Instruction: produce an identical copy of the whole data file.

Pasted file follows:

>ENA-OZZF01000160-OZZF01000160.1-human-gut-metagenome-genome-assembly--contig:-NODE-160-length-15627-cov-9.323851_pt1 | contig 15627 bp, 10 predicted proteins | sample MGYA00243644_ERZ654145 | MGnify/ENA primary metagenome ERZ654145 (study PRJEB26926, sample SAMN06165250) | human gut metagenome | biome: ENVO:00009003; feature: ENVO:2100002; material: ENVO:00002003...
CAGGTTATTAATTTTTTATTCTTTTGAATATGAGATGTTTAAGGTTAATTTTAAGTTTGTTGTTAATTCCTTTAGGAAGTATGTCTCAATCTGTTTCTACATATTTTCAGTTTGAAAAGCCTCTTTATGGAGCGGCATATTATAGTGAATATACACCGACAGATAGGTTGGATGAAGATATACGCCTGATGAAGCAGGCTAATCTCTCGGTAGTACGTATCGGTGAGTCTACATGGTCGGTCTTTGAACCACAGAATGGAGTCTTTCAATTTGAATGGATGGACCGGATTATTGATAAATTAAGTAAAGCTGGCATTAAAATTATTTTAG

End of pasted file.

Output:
>ENA-OZZF01000160-OZZF01000160.1-human-gut-metagenome-genome-assembly--contig:-NODE-160-length-15627-cov-9.323851_pt1 | contig 15627 bp, 10 predicted proteins | sample MGYA00243644_ERZ654145 | MGnify/ENA primary metagenome ERZ654145 (study PRJEB26926, sample SAMN06165250) | human gut metagenome | biome: ENVO:00009003; feature: ENVO:2100002; material: ENVO:00002003...
CAGGTTATTAATTTTTTATTCTTTTGAATATGAGATGTTTAAGGTTAATTTTAAGTTTGTTGTTAATTCCTTTAGGAAGTATGTCTCAATCTGTTTCTACATATTTTCAGTTTGAAAAGCCTCTTTATGGAGCGGCATATTATAGTGAATATACACCGACAGATAGGTTGGATGAAGATATACGCCTGATGAAGCAGGCTAATCTCTCGGTAGTACGTATCGGTGAGTCTACATGGTCGGTCTTTGAACCACAGAATGGAGTCTTTCAATTTGAATGGATGGACCGGATTATTGATAAATTAAGTAAAGCTGGCATTAAAATTATTTTAG